Westport Country Playhouse
In the dark, intense world of Arthur Miller’s play “Broken Glass,” currently being given a masterful production at the Westport Country Playhouse, it seems as if everything could shatter at any given moment. The characters that populate this play include a woman who suffers from “hysterical paralysis,” a husband with a number of hidden secrets, and even the doctor in the show seems to have a mysterious past. As cunningly directed by the excellent Mark Lamos, the electricity onstage in “Broken Glass” could be cut with a knife.
In the program, it is stated that the play is set in Brooklyn, in November 1938, and the shadow of the Nazis and the threat of war seems to haunt everyone onstage. “Broken Glass” is staged in one tightly wound act, running about 90 minutes, with no intermission, which only intensifies the fear and danger that hangs over this play and production. With a flawless cast of six actors, “Broken Glass” is quite a searing evening of theatre and is highly recommended for anyone willing to take this show’s tension-filled ride.
The play opens with a man, Phillip Gellburg (portrayed by the remarkable Steven Skybell), in a doctor’s office trying to figure out why his wife has suddenly become unable to walk. There is talk that his wife’s legs went suddenly and mysteriously numb and Phillip is trying to find a physical reason of why this has happened. The doctor, skillfully played by Stephen Schnetzer, offers no easy answers and, instead, is actually more intent on asking probing questions. I am loathe to reveal anything more about the plot other than to say that this opening scene sets the tone for the haunted and shadowy world that these characters inhabit, where nothing is quite what it seems.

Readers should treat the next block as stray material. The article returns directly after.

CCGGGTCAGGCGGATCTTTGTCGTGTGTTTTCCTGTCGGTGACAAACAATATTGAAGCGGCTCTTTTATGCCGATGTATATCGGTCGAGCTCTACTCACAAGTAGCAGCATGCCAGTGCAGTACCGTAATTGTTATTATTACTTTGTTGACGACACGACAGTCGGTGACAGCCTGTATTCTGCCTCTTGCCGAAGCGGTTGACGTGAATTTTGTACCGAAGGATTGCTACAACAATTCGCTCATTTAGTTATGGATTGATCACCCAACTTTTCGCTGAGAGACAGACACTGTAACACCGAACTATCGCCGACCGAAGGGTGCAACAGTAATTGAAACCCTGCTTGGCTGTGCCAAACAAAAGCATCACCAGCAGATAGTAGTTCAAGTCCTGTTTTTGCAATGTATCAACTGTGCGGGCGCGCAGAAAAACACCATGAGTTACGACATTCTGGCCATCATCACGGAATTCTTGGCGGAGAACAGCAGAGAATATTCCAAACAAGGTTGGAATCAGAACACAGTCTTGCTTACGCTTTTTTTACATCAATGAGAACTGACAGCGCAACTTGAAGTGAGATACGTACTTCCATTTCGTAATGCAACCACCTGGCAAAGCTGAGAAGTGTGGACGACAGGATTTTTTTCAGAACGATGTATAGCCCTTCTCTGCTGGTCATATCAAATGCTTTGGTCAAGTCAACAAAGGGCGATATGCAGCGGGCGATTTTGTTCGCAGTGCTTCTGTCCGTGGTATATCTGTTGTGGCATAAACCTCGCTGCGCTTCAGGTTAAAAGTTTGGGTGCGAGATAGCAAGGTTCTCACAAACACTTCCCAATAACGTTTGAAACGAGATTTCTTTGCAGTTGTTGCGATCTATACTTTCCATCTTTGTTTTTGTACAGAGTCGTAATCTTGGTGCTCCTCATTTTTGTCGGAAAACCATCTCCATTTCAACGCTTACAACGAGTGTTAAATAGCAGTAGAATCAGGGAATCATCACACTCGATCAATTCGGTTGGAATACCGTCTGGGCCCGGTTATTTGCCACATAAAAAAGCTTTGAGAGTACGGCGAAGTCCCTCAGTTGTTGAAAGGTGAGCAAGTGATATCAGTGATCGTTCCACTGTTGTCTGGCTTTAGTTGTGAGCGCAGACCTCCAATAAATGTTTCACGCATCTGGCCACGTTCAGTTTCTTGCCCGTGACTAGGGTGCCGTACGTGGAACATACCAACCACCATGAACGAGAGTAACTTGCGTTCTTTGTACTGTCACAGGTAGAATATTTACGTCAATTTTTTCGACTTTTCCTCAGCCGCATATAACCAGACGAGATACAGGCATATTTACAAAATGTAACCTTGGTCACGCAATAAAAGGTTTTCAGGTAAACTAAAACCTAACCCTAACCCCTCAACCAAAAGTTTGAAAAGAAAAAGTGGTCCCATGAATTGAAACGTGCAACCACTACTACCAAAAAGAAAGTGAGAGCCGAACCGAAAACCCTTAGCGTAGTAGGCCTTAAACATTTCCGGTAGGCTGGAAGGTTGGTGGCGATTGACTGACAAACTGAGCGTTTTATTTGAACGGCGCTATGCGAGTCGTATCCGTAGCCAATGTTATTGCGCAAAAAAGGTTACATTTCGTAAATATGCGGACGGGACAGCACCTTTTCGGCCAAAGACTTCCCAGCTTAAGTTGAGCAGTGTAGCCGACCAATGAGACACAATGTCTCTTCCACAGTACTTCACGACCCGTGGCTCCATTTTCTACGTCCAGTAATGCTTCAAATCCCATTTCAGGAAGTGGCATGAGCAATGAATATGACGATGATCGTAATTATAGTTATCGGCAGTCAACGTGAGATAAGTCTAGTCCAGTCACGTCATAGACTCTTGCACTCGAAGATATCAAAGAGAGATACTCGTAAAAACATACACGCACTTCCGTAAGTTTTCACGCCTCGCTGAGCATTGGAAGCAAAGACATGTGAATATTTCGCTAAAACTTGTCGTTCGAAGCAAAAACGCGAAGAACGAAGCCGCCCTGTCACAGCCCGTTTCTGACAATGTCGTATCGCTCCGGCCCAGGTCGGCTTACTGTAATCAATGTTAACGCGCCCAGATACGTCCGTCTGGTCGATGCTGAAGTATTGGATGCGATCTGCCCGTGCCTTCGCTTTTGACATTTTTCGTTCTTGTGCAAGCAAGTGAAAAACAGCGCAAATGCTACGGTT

Director Mark Lamos has created a truly stunning production, and he works perfectly with his designers and actors. With echoes of Boris Aronson’s classic set for the original 1966 production of the musical “Cabaret,” the brilliant scenic designer Michael Yeargan has created a mirrored ceiling for “Broken Glass,” in which both the actors and the audience in the first few rows are reflected. This dizzying effect heightens and enhances Arthur Miller’s play and only deepens the terrifying and uncertain atmosphere that “Broken Glass” is enshrouded in.
As the paralyzed wife, Sylvia, Felicity Jones is amazing. She convincingly plays this physically handicapped woman, who spends her days pouring over newspapers filled with the news of the Nazis and the Jewish people who are their victims. Actually, this theme of anti-Semitism runs like a hot wire through “Broken Glass” and it affects just about everyone onstage, to varying degrees. Pointedly, Sylvia’s husband, Phillip seems to want to distance himself from other Jews: indeed, he speaks incessantly about being the only Jewish person to ever ride on the boat belonging to his boss, Stanton Case (creepily played by the gifted John Hillner). As the other two characters onstage, Merritt Janson is fine as Sylvia’s sister Harriet and Angela Reed provides the sole bright spot in the play, as the doctor’s wife Margaret, whose infectious laugh manages to fill the stage with much needed joy.
In “Broken Glass,” the world onstage seems to have been turned upside down and shaken, with uncertainty and dark secrets hanging over the entire landscape of the play. With the ominous feeling of fear and danger clinging to the characters, this show is certainly not for the faint-hearted or those looking for a light evening of entertainment. But director Mark Lamos and his sensational actors have remained true to the spirit of Arthur Miller’s play. They offer a scary, nerve-racking, and utterly unforgettable theatrical experience and, for that reason alone, Westport Country Playhouse’s production of “Broken Glass” ranks as a must-see.
“Broken Glass” continues performances through October 24, 2015. For tickets, please visit http://www.westportplayhouse.org or call the box office at 203-227-4117.